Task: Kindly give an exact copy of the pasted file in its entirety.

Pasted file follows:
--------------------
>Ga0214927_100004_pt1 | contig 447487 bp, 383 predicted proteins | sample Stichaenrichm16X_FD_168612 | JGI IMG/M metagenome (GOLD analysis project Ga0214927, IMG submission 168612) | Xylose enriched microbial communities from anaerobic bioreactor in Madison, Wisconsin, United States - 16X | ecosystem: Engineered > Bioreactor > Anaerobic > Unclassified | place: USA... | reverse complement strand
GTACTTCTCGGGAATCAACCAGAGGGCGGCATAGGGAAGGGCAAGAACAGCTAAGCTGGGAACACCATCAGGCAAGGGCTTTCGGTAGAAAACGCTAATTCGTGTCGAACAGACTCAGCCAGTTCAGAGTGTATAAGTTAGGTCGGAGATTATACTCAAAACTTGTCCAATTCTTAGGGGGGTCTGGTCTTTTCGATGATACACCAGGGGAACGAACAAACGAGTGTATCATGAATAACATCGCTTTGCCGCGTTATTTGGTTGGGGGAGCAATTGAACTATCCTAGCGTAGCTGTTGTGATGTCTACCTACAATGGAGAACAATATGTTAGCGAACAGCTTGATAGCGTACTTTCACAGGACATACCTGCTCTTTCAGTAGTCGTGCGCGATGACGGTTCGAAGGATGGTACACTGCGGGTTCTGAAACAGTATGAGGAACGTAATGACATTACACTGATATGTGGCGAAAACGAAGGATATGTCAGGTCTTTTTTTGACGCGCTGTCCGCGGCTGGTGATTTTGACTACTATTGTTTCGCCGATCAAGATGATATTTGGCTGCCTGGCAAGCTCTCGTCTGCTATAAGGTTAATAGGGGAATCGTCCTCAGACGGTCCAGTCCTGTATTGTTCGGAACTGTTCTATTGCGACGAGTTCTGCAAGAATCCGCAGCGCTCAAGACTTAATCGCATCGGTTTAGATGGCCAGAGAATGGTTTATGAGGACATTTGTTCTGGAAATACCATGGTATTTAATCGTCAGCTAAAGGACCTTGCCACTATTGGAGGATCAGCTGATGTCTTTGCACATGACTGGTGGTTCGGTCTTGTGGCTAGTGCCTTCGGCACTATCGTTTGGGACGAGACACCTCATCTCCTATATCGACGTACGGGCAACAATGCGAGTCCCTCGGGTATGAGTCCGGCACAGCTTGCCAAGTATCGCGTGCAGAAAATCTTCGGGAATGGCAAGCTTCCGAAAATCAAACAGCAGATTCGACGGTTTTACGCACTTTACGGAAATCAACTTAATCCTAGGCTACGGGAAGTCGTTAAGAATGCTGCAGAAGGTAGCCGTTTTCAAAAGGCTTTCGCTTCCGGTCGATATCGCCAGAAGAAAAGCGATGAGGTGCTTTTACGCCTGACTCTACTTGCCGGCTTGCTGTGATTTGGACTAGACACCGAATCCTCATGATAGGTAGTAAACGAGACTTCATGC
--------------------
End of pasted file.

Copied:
>Ga0214927_100004_pt1 | contig 447487 bp, 383 predicted proteins | sample Stichaenrichm16X_FD_168612 | JGI IMG/M metagenome (GOLD analysis project Ga0214927, IMG submission 168612) | Xylose enriched microbial communities from anaerobic bioreactor in Madison, Wisconsin, United States - 16X | ecosystem: Engineered > Bioreactor > Anaerobic > Unclassified | place: USA... | reverse complement strand
GTACTTCTCGGGAATCAACCAGAGGGCGGCATAGGGAAGGGCAAGAACAGCTAAGCTGGGAACACCATCAGGCAAGGGCTTTCGGTAGAAAACGCTAATTCGTGTCGAACAGACTCAGCCAGTTCAGAGTGTATAAGTTAGGTCGGAGATTATACTCAAAACTTGTCCAATTCTTAGGGGGGTCTGGTCTTTTCGATGATACACCAGGGGAACGAACAAACGAGTGTATCATGAATAACATCGCTTTGCCGCGTTATTTGGTTGGGGGAGCAATTGAACTATCCTAGCGTAGCTGTTGTGATGTCTACCTACAATGGAGAACAATATGTTAGCGAACAGCTTGATAGCGTACTTTCACAGGACATACCTGCTCTTTCAGTAGTCGTGCGCGATGACGGTTCGAAGGATGGTACACTGCGGGTTCTGAAACAGTATGAGGAACGTAATGACATTACACTGATATGTGGCGAAAACGAAGGATATGTCAGGTCTTTTTTTGACGCGCTGTCCGCGGCTGGTGATTTTGACTACTATTGTTTCGCCGATCAAGATGATATTTGGCTGCCTGGCAAGCTCTCGTCTGCTATAAGGTTAATAGGGGAATCGTCCTCAGACGGTCCAGTCCTGTATTGTTCGGAACTGTTCTATTGCGACGAGTTCTGCAAGAATCCGCAGCGCTCAAGACTTAATCGCATCGGTTTAGATGGCCAGAGAATGGTTTATGAGGACATTTGTTCTGGAAATACCATGGTATTTAATCGTCAGCTAAAGGACCTTGCCACTATTGGAGGATCAGCTGATGTCTTTGCACATGACTGGTGGTTCGGTCTTGTGGCTAGTGCCTTCGGCACTATCGTTTGGGACGAGACACCTCATCTCCTATATCGACGTACGGGCAACAATGCGAGTCCCTCGGGTATGAGTCCGGCACAGCTTGCCAAGTATCGCGTGCAGAAAATCTTCGGGAATGGCAAGCTTCCGAAAATCAAACAGCAGATTCGACGGTTTTACGCACTTTACGGAAATCAACTTAATCCTAGGCTACGGGAAGTCGTTAAGAATGCTGCAGAAGGTAGCCGTTTTCAAAAGGCTTTCGCTTCCGGTCGATATCGCCAGAAGAAAAGCGATGAGGTGCTTTTACGCCTGACTCTACTTGCCGGCTTGCTGTGATTTGGACTAGACACCGAATCCTCATGATAGGTAGTAAACGAGACTTCATGC